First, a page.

Review: British Airways – London (LHR) to Hong Kong (HKG)


Business class, A380 – October 2013

British Airways A380 Business class review

British Airways A380 inaugural flight to Hong Kong, October 2013

I have a great affection for aviation nerds. Not the ones who stand behind the chicken wire at the peripheries of airports with their flasks of weak lemon drink, binoculars aimed at tailfins considerable distances away. No, I like the ones with a wallet full of frequent flyer cards, who jump through hoops to make sure they’re on board a certain model of airplane on a certain day. The kind who study airline schedules and break out in a sweat when there’s a risk that a particular aircraft, being flown by a particular airline, won’t be carrying whatever the latest J-class seating and AVOD is.

When I flew on the inaugural British Airways A380 flight from London to Hong Kong last week, the nerds were out in force. There was plenty of Instagramming of the big, shiny metal bird at the gate, and one whole family took up much of the front Club World cabin upstairs. They were travelling to Asia purely because Daddy couldn’t resist being the first on board. For BA’s most frequent fliers – who may well have enviously eyed those flagless carriers who were early adopters of the Airbus-A380 – the arrival of this shiny new toy is, justifiably, a big deal.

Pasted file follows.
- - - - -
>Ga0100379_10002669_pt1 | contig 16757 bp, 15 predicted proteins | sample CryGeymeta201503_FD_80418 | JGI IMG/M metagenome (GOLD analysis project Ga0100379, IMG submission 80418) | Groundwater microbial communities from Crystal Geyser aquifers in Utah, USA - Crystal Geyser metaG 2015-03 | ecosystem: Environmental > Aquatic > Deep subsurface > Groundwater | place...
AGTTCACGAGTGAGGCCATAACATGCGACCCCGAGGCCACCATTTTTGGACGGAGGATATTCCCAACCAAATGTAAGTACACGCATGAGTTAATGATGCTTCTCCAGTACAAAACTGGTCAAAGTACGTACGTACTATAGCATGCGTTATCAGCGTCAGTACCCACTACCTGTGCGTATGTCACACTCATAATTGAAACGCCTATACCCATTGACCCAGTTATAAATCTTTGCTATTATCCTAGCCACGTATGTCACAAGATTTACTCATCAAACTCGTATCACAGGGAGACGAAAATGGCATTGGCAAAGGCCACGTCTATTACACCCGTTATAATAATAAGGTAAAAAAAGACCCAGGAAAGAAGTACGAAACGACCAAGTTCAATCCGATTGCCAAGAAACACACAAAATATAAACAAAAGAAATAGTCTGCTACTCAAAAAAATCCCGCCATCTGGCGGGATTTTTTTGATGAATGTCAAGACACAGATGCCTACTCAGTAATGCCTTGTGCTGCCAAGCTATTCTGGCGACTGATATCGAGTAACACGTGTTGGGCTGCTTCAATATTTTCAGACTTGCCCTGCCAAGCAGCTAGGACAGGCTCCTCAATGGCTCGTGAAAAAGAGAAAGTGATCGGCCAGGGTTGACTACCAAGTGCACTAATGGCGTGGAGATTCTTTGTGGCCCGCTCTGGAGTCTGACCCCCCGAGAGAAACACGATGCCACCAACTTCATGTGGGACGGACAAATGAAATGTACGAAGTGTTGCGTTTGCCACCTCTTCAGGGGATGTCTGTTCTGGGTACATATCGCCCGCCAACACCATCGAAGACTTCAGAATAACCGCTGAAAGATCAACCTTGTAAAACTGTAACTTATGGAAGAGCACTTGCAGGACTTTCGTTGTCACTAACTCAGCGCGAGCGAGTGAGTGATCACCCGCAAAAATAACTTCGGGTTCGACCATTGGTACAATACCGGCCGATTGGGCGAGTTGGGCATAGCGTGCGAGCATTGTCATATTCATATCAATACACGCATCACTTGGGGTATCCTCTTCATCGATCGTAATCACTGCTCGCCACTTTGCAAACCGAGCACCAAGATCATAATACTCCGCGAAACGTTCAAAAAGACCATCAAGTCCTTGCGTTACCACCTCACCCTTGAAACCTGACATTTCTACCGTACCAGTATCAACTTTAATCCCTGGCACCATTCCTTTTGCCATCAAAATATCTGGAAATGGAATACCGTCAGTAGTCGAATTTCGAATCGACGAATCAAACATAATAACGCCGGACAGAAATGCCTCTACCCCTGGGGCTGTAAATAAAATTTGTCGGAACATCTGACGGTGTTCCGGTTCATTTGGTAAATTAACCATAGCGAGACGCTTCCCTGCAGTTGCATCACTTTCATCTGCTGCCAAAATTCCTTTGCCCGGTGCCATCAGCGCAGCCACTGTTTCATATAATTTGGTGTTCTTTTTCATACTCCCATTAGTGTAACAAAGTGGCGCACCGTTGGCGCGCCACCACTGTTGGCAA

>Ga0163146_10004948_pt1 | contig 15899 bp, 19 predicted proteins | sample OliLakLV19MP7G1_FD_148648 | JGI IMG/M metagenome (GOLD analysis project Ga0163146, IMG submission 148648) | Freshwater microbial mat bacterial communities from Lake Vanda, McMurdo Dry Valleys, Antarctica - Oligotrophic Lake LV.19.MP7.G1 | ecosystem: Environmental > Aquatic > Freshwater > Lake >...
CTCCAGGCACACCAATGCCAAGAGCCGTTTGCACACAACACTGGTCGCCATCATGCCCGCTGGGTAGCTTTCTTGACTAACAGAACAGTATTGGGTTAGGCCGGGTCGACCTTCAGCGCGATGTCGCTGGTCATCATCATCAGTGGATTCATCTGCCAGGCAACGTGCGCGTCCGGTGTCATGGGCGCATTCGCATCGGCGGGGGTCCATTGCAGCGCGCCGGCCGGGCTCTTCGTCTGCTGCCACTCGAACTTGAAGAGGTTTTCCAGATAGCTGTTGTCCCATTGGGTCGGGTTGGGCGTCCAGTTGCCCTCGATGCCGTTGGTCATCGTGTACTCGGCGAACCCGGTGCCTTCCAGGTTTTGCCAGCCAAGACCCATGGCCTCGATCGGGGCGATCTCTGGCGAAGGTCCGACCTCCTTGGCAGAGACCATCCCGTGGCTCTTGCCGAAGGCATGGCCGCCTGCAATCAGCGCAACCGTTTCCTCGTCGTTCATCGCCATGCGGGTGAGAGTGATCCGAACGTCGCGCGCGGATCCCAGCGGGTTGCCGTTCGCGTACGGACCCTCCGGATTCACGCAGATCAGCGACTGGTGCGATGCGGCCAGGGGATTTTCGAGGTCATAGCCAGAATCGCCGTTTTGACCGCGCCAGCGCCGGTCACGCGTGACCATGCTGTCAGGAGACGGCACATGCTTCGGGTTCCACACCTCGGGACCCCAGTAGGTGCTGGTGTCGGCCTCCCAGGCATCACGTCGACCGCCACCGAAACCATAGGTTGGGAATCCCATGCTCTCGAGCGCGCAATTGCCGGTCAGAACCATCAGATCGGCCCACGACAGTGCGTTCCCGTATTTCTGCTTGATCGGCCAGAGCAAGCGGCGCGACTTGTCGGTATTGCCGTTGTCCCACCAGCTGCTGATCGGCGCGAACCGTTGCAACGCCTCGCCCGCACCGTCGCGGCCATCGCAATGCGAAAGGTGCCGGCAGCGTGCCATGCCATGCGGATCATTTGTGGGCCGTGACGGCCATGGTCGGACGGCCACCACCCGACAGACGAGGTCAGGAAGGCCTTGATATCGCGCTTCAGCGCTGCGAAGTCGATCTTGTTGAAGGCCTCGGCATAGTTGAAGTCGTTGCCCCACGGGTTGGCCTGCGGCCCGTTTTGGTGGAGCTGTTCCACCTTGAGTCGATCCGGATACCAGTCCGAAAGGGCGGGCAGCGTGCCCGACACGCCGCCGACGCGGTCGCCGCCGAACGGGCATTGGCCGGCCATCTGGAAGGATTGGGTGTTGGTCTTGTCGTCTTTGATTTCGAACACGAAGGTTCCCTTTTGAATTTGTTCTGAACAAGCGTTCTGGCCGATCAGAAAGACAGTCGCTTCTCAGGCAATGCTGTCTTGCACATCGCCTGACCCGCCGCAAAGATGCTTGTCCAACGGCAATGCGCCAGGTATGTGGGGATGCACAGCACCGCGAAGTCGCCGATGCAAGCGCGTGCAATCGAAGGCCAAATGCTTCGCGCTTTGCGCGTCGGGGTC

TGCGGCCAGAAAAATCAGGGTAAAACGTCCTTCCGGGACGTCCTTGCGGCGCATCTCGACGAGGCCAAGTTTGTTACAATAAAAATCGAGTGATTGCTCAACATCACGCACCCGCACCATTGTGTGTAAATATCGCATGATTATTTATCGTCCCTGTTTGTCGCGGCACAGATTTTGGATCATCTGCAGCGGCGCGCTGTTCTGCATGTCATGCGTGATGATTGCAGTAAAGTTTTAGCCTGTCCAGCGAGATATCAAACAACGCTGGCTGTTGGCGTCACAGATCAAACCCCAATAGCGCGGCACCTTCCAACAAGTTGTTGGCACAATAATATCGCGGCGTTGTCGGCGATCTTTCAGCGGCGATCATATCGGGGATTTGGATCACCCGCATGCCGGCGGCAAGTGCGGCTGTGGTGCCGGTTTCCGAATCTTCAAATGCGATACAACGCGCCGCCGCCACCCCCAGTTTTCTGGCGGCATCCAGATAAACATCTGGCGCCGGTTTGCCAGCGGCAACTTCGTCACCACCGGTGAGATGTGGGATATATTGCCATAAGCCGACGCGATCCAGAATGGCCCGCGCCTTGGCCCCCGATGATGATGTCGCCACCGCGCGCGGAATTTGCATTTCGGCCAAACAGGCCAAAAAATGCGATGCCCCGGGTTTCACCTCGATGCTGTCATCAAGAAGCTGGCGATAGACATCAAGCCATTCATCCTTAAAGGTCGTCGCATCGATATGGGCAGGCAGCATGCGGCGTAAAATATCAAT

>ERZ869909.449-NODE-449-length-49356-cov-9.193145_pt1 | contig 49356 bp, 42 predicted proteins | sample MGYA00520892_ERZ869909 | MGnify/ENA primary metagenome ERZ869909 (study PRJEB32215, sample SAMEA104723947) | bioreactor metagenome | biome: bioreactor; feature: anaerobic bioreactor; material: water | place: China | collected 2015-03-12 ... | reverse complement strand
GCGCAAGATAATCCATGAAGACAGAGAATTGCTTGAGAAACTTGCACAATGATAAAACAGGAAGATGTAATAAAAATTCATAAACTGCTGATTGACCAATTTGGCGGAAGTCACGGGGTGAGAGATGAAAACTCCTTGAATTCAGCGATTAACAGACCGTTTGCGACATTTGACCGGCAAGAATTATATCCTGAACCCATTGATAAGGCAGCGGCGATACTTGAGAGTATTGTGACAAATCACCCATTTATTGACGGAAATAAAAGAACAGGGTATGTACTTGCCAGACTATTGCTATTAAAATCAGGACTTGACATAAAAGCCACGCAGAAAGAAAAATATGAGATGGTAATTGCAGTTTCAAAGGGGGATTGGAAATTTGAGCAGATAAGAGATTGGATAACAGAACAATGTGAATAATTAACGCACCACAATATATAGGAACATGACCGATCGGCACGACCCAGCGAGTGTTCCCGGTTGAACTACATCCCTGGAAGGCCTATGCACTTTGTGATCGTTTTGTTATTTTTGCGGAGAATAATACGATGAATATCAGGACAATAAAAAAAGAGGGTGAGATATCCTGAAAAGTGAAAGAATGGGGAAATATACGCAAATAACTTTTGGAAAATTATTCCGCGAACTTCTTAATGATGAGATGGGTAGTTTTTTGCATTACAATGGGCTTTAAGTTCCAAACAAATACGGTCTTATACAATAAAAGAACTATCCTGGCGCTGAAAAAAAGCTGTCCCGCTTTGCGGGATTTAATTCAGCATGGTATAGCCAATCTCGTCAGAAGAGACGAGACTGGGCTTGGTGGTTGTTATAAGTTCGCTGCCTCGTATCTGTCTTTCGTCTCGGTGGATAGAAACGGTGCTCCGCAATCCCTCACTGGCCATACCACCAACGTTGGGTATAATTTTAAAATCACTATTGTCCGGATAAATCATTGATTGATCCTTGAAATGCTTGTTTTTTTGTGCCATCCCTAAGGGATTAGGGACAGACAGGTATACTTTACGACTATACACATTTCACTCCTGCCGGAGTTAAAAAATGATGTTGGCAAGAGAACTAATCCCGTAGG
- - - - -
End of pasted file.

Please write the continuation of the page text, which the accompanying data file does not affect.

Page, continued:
British Airways has come relatively late to the Airbus A380 party (but not as late as Virgin, who are holding out until at least 2017). So, with the supersized double decker now servicing the ram-jammed routes to Los Angeles and Hong Kong, and with similarly busy Johannesburg up next, have they brought Krug or Lambrini?

Temperley London’s diaphanous printed gowns and Great Gatsby crystal dresses, worn by statuesque Chinese models making their way down the stairs of the plane to an LL Cool J soundtrack, was thrillingly glamorous

First impressions at Heathrow were clouded by some minor chaos: there are three signed filter lanes for upstairs and downstairs on the A380, covering the four available classes, but they are after the gate and over the jet bridge, at the doors of the aircraft. The corralling of Club World, First, World Traveller and World Traveller Plus passengers into their various queues at the gate itself was a tad messy.